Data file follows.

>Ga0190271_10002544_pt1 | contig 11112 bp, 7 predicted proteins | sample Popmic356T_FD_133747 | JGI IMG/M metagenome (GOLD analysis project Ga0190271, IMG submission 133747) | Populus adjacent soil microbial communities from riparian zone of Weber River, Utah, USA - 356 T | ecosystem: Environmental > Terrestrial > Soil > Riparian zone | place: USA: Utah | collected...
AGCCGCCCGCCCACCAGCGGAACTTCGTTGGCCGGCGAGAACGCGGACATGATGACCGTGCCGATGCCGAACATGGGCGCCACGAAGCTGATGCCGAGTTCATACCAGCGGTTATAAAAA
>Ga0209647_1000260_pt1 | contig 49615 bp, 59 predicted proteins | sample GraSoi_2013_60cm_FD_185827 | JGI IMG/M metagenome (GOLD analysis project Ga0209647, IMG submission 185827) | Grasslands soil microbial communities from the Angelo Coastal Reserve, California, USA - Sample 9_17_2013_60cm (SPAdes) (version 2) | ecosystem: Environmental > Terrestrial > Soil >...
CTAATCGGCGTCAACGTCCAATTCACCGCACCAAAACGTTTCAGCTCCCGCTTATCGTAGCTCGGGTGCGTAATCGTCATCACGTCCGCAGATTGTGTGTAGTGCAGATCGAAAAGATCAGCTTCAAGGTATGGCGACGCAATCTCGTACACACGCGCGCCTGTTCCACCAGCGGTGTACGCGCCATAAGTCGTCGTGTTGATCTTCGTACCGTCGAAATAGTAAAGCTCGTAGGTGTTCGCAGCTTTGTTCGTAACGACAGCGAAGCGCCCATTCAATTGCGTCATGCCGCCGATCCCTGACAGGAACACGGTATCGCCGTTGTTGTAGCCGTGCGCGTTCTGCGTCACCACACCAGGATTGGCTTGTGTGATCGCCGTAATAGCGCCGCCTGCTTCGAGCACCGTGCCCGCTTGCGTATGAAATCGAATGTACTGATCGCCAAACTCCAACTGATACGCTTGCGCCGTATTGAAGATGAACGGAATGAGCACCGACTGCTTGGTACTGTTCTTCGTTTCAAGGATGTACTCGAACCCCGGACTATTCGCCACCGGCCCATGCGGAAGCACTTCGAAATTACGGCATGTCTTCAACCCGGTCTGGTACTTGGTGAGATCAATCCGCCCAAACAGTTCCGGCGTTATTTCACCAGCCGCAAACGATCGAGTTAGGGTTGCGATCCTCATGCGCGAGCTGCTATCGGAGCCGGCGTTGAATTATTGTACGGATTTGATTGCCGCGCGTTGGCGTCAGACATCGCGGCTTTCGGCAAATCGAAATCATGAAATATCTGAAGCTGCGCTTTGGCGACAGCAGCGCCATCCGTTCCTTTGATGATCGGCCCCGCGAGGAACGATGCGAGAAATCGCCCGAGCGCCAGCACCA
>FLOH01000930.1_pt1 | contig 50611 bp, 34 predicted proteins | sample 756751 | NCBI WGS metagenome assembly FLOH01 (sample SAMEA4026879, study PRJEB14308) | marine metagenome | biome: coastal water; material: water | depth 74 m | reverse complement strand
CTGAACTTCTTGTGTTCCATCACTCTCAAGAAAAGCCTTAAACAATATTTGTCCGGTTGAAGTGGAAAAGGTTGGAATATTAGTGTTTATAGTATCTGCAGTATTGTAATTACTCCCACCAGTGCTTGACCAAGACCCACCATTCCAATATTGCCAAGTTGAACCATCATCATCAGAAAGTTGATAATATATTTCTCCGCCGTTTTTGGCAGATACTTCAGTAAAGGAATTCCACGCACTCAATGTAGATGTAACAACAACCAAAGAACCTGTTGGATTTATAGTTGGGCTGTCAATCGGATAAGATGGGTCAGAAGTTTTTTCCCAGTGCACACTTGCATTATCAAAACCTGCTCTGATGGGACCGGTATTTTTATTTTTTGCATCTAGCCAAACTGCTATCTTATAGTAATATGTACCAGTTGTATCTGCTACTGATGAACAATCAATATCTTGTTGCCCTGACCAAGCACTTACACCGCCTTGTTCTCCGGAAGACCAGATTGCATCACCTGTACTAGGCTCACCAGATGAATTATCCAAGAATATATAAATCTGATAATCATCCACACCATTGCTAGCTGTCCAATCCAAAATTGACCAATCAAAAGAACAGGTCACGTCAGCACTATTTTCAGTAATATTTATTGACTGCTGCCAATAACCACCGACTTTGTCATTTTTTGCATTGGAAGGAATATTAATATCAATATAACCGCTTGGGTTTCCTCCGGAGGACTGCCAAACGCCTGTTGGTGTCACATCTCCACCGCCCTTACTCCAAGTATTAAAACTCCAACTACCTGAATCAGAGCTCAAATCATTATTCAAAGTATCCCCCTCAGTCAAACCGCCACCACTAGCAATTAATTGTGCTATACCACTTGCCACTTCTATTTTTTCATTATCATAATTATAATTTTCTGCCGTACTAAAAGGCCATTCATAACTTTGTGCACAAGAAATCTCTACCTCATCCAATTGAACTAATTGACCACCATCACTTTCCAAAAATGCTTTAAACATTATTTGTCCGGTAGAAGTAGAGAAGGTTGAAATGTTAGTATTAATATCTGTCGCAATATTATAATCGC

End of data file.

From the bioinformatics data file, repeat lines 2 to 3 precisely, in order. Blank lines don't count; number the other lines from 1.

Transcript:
AGCCGCCCGCCCACCAGCGGAACTTCGTTGGCCGGCGAGAACGCGGACATGATGACCGTGCCGATGCCGAACATGGGCGCCACGAAGCTGATGCCGAGTTCATACCAGCGGTTATAAAAA
>Ga0209647_1000260_pt1 | contig 49615 bp, 59 predicted proteins | sample GraSoi_2013_60cm_FD_185827 | JGI IMG/M metagenome (GOLD analysis project Ga0209647, IMG submission 185827) | Grasslands soil microbial communities from the Angelo Coastal Reserve, California, USA - Sample 9_17_2013_60cm (SPAdes) (version 2) | ecosystem: Environmental > Terrestrial > Soil >...